The action music is typical of the conventions of the era, often pitting throbbing brass figures against a repeated low-end piano ostinato and unusual, turbulent rhythmic ideas in both the strings and the electronics, some of which are intentionally styled to mimic the sound of helicopter rotor blades. Much of this music pre-dates the similar music he would later write for scores like Robocop and The Hunt for Red October, and is highly typical of Poledouris’s personal style. Cues such as “The Invasion”, “Attack of the Wolverines” and the excellent “Attack of the Helicopters” are exciting and interesting, often incorporating variations on one or more of the main themes in a more robust setting.

These macho, masculine pieces are tempered by a couple of quieter pieces that represent the changing relationships between the Wolverines, who mature into adults as the war rages on. “Love Scene (Flowers) features a typically lovely Poledouris romance piece for clarinets and a sweet variation of the Freedom Theme for strings; other cues, including “Let It Turn”, the aforementioned “The Eulogy” and “Toni’s Death” are equally understated and at times quite beautiful.

In another echo of the music for The Hunt for Red October, Poledouris adapted the then-Soviet national anthem in “The Funeral”, in which it plays in ironic juxtaposition to a somber scene of burial and remembrance. Politics aside, I have always felt that this anthem, and its current incarnation as the national anthem of Russia, is one of the most musically rousing national anthems in the world, and Poledouris’s brass-and-snare heavy arrangement of it is excellent.

Despite still clearly not being at the same exalted level of his most celebrated works, Red Dawn nevertheless sees Poledouris in fine form, writing a multi-themed, powerful score for a film which needed it. Possibly the only drawback to the score is the slightly dated sound of the synths, which may cause younger score fans to cringe, and which at times do stand out like a sore thumb in contrast to the rich orchestral passages the score contains elsewhere; such were the technical limitations of electronic instruments in 1984. If you can overlook this element of the music, then fans of Poledouris’s work will certainly want to check this out. The original Intrada Records release of the score in 1985 contained just 9 cues and ran for a touch over half an hour; this expanded release of the score contains an additional 30+ minutes of music, some bonus cues and alternate takes, enhanced sound quality, and excellent in-depth liner notes by album producer Douglass Fake.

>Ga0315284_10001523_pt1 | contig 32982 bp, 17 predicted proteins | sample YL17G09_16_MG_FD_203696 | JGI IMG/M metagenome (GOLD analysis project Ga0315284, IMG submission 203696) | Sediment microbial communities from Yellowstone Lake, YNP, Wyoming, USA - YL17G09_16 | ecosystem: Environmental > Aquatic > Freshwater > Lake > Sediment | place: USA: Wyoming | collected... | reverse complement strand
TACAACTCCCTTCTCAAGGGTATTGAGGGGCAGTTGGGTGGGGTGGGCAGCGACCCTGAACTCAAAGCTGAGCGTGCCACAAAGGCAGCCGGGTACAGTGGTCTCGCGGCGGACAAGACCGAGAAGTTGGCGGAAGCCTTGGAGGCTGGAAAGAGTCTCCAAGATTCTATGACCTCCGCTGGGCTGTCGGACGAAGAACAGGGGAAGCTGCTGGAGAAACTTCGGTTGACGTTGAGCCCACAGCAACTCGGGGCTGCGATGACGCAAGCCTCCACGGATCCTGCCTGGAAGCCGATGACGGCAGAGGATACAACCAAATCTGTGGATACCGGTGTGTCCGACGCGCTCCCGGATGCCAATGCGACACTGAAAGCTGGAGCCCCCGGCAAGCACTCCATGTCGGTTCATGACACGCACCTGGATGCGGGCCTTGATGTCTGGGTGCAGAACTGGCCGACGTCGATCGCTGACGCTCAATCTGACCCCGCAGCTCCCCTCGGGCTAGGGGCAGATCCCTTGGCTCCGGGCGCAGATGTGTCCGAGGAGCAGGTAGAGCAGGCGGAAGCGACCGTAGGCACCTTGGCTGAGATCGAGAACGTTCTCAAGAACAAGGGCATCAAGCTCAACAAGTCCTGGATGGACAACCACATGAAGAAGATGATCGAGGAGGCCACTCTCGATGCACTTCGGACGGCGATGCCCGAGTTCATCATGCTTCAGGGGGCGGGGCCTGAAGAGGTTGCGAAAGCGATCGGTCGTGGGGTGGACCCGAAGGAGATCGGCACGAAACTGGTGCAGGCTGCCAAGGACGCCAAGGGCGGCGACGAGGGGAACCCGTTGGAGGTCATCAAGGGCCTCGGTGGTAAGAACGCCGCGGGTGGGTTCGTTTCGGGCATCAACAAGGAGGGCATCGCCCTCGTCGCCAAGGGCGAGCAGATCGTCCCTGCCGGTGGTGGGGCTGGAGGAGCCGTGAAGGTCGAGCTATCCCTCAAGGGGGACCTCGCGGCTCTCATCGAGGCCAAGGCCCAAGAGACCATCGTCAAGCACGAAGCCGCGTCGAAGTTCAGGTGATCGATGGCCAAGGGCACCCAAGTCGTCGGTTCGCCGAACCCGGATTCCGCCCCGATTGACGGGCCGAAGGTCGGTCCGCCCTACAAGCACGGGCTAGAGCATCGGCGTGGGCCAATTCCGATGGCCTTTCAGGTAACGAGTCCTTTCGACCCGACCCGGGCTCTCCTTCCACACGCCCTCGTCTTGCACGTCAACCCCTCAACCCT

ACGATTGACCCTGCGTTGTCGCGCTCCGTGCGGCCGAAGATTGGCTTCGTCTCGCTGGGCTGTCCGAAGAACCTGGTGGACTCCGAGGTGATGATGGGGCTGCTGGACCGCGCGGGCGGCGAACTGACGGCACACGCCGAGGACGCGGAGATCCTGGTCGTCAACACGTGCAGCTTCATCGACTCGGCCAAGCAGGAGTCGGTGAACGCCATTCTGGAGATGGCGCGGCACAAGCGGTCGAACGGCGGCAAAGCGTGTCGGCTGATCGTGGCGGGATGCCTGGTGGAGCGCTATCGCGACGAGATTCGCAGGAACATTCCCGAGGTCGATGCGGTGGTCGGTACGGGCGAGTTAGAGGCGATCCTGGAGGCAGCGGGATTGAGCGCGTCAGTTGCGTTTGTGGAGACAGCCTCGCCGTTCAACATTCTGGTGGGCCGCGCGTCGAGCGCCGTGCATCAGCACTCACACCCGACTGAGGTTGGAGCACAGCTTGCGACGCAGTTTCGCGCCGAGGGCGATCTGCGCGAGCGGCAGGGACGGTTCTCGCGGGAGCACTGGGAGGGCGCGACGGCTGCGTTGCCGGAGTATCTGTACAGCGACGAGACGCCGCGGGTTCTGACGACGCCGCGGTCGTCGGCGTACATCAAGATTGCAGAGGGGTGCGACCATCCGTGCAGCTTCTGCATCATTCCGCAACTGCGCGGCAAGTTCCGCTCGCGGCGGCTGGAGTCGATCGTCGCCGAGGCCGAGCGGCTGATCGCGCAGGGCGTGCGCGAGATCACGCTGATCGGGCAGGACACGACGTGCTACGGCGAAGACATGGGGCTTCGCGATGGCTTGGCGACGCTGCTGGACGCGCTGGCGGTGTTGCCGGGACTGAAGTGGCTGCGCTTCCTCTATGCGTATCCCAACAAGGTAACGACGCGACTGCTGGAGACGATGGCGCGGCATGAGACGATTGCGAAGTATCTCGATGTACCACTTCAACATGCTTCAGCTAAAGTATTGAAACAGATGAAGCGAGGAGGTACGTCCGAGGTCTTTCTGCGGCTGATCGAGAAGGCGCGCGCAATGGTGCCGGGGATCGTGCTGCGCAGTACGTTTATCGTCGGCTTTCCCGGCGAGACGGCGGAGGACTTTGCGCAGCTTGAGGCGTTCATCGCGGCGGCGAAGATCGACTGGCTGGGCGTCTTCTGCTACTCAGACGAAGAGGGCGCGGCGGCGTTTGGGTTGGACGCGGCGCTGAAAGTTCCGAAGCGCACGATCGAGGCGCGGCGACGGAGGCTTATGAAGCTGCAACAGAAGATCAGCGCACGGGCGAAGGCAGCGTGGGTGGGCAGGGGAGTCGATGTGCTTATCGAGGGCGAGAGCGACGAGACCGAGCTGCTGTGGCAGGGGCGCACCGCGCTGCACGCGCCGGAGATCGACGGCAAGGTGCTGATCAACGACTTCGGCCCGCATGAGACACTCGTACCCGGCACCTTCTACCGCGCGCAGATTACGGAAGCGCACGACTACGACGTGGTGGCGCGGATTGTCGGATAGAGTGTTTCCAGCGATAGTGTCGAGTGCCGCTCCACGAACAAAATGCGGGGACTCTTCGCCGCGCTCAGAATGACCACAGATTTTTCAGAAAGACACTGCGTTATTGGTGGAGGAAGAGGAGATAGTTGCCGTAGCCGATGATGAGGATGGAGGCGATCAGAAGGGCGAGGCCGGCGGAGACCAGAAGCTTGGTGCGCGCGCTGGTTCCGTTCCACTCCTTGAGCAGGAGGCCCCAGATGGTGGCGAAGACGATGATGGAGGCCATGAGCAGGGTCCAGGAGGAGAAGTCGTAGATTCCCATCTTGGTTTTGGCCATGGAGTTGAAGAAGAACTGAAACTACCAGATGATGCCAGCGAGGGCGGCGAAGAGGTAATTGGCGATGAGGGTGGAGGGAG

Buy the Red Dawn soundtrack from the Movie Music UK Store

Track Listing:

  • Main Title (2:43)
  • The Invasion (5:19)
  • Sky Shots; October (0:31)
  • Dead Tanks (1:59)
  • The Drive-In (6:19)
  • Wrong Fire (0:47)
  • The Funeral (National Anthem of the Soviet Union) (written by Alexander Alexandrov, arr. Basil Poledouris) (3:45)
  • Let It Turn (1:10)
  • Fire! (2:07)
  • Wolverines (3:11)
  • Early Birds (0:30)
  • Love Scene (3:04)
  • Attack of the Wolverines (2:26)
  • Winter (0:17)
  • The Eulogy (2:52)
  • Daryl Shot/Windmill (5:36)
  • Attack of the Helicopters (3:52)
  • Toni’s Death/Toni’s Last Grenade (4:39)
  • Jed and Matt/Bella Letter (2:03)
  • Death and Freedom/End Credits (6:36)
  • Russian Army Cadence (Solo Percussion) (0:52)
  • Early Birds [Alternate] (0:50)
  • Death and Freedom/End Credits [Rejected Version] (6:39)

Running Time: 69 minutes 24 seconds

Intrada MAF-7099 (1984/2007)

Music composed and conducted by Basil Poledouris. Orchestrations by Jack Smalley, Greig McRitchie and Steven Scott Smalley. Recorded and mixed by Aaron Rochin. Edited by Stan Witt. Score produced by Basil Poledouris. Album produced by Douglass Fake.

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  1. August 15, 2014 at 2:17 am

    Certainly a far better score than this extraordinarily silly film deserved. Nice review, as always.